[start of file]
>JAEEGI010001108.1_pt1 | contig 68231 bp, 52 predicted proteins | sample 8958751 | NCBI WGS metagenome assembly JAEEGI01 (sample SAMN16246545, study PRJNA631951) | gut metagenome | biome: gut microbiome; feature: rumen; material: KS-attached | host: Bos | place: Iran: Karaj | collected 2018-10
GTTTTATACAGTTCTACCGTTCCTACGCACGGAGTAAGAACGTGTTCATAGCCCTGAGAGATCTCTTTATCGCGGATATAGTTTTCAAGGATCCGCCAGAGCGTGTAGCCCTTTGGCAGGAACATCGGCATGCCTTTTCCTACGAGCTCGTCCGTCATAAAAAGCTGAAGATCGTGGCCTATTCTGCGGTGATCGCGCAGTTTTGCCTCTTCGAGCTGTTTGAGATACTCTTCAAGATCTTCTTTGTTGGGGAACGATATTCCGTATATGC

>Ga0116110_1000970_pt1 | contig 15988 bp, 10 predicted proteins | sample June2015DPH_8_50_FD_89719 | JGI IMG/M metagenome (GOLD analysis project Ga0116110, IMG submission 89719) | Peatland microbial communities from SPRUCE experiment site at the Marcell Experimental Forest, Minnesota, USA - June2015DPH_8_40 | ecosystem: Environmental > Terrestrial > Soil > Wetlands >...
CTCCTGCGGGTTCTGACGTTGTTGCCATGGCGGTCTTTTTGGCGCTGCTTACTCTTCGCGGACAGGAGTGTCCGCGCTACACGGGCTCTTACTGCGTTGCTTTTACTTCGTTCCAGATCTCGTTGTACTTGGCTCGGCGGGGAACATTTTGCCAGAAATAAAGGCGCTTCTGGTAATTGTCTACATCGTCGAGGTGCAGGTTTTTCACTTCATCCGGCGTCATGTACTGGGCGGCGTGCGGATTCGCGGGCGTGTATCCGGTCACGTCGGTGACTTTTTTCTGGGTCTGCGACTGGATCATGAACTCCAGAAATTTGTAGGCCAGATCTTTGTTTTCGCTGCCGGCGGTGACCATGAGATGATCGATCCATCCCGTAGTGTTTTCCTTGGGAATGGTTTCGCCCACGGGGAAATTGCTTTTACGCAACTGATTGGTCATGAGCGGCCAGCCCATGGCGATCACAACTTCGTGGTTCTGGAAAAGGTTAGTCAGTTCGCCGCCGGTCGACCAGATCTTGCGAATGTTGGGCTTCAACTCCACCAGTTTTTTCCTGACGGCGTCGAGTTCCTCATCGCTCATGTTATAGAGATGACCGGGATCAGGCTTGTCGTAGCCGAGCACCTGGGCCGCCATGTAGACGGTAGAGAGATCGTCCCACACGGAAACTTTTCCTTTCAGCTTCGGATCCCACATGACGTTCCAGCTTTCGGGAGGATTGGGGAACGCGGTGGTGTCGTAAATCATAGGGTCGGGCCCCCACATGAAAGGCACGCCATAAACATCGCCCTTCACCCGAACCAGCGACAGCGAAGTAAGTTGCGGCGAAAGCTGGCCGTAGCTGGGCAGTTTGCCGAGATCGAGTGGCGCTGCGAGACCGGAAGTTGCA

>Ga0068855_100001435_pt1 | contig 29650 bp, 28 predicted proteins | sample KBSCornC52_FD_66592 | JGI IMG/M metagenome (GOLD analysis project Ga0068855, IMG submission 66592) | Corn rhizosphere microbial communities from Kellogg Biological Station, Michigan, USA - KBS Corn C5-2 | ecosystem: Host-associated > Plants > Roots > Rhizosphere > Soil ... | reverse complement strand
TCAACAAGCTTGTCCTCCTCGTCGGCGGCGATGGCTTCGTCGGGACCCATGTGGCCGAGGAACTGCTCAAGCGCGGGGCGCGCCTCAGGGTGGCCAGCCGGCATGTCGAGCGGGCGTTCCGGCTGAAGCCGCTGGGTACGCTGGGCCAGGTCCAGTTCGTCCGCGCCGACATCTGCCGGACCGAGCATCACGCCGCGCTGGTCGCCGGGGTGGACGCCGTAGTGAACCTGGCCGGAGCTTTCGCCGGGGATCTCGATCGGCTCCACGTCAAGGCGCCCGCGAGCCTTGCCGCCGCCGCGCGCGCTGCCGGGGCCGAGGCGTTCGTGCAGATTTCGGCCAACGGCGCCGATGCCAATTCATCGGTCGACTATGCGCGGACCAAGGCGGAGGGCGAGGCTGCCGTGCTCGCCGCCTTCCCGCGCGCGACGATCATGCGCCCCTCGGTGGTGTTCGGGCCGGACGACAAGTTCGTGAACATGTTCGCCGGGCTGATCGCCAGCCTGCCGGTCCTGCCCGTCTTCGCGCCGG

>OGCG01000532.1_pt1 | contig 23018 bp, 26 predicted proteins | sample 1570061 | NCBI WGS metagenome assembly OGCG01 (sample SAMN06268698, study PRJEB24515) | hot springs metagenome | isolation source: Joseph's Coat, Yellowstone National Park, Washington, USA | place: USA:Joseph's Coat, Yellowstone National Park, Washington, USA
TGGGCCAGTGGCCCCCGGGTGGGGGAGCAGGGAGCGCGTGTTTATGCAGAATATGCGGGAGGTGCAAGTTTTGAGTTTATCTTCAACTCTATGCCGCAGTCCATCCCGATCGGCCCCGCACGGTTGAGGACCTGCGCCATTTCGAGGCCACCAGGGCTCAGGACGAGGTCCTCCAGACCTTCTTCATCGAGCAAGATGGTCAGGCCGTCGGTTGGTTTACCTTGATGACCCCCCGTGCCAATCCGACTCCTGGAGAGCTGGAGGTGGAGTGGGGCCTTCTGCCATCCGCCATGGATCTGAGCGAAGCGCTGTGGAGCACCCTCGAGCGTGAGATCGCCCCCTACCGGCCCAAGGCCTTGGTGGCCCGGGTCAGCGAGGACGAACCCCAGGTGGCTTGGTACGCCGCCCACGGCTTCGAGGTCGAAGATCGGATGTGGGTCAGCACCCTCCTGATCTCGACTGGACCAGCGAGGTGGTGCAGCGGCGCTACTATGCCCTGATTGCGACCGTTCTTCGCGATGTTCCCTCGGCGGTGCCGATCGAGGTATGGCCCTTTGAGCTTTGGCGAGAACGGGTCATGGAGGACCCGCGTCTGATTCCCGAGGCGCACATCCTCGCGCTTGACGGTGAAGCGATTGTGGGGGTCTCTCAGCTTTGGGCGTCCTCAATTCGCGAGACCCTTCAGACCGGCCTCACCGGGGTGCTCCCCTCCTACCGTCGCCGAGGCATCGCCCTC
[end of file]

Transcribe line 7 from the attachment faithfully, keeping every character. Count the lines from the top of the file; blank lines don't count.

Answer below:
>OGCG01000532.1_pt1 | contig 23018 bp, 26 predicted proteins | sample 1570061 | NCBI WGS metagenome assembly OGCG01 (sample SAMN06268698, study PRJEB24515) | hot springs metagenome | isolation source: Joseph's Coat, Yellowstone National Park, Washington, USA | place: USA:Joseph's Coat, Yellowstone National Park, Washington, USA